FROM Alexander Bolton
Cutting, squeezing, trimming -- and spending President Trump wants to cut government — except for Social Security and Medicare. At the same time, he wants to put people to work. So, a new infrastructure program might appeal to the Democrats, but Republicans say the money's not there without cutting those sacred entitlements. As Trump begins work on a so-called "skinny" budget, he finds himself bound by vague campaign promises that may turn out to be contradictory. Don't forget major cuts for wealthy taxpayers. We look at early efforts at assembling a financial puzzle — even when the pieces don't fit.
Suing Saudi Arabia: What could go wrong? Fifteen years after the attacks of September 11, the families of victims still want authorization to sue Saudi Arabia -- even though there's no "smoking gun." In this election year, they got what they wanted when bipartisan majorities of Congress yesterday overrode a veto by President Obama. But almost before the voting was over, Republican House Speaker Paul Ryan was among those openly voicing second thoughts. Was the President right after all, warning of unintended consequences for Americans overseas? Can the new law be changed — once the election is over?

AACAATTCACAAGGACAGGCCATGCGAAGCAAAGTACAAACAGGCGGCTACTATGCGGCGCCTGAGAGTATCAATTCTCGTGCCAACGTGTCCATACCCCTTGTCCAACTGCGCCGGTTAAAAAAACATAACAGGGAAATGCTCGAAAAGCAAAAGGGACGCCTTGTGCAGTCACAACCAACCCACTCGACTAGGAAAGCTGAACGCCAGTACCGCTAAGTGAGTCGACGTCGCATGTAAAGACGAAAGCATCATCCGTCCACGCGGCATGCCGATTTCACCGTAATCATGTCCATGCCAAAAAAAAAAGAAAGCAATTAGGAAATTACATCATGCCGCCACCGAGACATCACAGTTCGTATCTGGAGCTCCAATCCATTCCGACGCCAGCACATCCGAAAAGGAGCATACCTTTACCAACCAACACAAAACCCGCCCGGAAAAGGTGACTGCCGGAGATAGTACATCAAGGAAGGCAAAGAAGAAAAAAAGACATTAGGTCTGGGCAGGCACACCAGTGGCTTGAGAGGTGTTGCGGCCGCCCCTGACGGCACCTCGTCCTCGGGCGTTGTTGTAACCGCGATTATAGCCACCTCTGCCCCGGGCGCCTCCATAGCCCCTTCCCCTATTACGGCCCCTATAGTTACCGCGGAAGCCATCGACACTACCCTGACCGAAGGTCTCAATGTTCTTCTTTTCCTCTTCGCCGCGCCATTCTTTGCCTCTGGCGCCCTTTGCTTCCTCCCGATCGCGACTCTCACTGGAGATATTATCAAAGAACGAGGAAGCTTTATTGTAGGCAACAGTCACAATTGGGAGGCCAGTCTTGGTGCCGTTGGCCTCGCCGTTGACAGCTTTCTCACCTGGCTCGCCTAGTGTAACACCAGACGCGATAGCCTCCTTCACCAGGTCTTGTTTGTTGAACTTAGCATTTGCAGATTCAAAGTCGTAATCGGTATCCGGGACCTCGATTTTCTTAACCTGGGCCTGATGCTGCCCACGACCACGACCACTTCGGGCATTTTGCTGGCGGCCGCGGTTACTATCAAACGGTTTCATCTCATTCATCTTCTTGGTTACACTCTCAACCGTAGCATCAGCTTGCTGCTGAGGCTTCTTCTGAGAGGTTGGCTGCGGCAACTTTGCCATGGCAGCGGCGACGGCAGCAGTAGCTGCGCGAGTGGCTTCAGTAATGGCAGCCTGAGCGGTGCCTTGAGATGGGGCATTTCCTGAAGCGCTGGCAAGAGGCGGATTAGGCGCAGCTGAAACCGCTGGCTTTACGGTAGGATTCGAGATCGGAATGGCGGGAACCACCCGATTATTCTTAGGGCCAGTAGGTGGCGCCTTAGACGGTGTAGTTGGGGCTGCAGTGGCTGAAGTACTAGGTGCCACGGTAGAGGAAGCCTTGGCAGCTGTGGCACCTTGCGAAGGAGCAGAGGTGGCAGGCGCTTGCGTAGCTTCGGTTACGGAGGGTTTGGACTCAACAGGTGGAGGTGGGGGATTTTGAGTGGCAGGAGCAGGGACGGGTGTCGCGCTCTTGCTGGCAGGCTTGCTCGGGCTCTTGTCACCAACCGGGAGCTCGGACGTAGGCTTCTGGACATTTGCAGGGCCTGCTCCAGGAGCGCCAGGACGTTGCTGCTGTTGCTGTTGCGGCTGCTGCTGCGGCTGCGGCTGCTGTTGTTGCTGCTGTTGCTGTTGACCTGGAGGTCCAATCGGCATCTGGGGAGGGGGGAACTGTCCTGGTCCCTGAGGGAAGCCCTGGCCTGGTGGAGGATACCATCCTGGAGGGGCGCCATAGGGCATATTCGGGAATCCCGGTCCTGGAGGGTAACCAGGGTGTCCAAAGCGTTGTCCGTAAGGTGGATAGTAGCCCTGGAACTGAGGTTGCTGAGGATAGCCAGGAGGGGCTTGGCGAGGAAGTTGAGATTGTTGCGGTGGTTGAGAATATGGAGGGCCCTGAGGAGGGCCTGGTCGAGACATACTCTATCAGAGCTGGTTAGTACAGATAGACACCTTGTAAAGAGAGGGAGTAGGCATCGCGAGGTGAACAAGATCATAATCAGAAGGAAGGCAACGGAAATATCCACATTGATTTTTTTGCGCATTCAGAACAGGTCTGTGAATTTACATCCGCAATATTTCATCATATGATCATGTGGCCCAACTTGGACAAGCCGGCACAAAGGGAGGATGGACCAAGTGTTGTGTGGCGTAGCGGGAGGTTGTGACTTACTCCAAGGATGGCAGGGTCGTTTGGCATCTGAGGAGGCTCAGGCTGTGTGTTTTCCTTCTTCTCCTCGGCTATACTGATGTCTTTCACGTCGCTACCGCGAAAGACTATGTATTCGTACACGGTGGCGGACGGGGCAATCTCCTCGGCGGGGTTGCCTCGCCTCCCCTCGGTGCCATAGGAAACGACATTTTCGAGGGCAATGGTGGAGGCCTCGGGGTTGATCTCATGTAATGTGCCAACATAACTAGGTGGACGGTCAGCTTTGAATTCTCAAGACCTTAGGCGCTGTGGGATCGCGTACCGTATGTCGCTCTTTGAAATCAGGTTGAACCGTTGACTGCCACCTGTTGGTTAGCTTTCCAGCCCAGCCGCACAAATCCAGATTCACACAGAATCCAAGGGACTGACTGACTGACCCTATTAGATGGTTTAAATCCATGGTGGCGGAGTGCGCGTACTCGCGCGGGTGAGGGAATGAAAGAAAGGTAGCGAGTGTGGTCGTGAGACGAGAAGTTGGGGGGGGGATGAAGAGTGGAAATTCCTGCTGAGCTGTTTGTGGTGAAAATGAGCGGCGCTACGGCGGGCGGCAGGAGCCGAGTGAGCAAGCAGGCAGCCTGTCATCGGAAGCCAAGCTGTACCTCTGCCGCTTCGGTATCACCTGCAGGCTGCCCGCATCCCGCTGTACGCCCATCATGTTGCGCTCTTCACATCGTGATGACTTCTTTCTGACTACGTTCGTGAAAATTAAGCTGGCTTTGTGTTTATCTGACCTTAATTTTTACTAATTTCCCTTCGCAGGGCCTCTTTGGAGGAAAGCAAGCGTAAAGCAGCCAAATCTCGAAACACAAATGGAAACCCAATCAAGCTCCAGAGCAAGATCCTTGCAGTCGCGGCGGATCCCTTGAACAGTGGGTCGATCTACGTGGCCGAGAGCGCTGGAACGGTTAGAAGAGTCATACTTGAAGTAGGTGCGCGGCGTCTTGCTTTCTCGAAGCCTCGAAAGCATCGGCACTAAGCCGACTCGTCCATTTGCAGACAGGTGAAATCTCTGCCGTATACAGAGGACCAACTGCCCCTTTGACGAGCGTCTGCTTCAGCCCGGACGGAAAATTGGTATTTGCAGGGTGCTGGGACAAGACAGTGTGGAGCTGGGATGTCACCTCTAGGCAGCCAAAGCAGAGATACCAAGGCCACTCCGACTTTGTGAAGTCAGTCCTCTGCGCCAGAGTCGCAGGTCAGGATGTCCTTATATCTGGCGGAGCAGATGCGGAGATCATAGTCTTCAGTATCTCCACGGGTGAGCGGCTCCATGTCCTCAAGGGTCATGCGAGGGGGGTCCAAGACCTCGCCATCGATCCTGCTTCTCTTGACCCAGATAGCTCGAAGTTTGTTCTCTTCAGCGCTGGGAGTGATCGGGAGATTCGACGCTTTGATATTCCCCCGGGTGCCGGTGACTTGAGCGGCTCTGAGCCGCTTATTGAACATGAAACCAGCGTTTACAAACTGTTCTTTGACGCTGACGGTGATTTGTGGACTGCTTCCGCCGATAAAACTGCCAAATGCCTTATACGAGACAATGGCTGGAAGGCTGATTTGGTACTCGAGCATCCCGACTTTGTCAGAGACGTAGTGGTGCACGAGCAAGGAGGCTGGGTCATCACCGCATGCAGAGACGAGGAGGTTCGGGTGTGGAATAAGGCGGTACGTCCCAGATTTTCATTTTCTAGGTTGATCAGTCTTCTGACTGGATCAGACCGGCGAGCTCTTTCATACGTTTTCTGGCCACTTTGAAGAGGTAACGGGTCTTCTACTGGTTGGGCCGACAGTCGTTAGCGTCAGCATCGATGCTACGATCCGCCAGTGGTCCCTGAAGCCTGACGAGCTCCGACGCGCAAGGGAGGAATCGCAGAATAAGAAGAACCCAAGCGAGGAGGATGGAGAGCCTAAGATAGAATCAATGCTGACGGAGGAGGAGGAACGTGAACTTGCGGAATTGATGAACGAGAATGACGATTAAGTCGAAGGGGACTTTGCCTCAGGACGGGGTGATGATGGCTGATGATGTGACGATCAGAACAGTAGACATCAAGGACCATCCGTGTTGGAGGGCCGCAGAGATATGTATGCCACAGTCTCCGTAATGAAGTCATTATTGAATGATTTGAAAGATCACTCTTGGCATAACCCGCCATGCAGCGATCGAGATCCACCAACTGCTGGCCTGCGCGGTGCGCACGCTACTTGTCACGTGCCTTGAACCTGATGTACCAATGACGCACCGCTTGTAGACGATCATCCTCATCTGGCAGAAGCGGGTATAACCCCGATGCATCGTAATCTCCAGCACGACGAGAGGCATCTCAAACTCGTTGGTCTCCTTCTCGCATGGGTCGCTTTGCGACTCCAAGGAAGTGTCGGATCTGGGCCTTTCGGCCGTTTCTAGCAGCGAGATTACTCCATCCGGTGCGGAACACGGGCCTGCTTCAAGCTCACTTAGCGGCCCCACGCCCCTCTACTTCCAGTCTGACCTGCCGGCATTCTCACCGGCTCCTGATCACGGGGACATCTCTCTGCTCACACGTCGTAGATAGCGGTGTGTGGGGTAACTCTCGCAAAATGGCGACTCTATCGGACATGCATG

Presidential Politics and the US Supreme Court President Obama today named a distinguished judge to fill the vacancy on the US Supreme Court. The nominee is a veteran, Merrick Garland , Chief Judge of the US Court of Appeals in Washington, DC, who is well regarded by Senators of both parties. Nevertheless, Republicans were ready to Just Say "No" — not to the judge himself but to his nomination by an outgoing president. They accuse Obama of politicizing the court — the same charge Democrats have leveled against Republicans under similar circumstances. That's intensifying this year's race for the White House just one day after another round of primary elections.
White House flip flops: NATO, Syria and China In less than 100 days, President Trump has contradicted himself on a host of foreign policy issues — Syria, NATO, China and Vladimir Putin’s Russia. Is it a strength — or a weakness — for the United States when the world of power politics never knows what to expect?
Mixed Messages from US diplomats on the new hard line on Syria Since President Trump's surprise retaliation against Syria's use of chemical weapons, Bashar al-Assad has used the same airport to launch conventional attacks on his own people. It's not clear what the US, its allies — or Vladimir Putin's Russia -- plan to do now.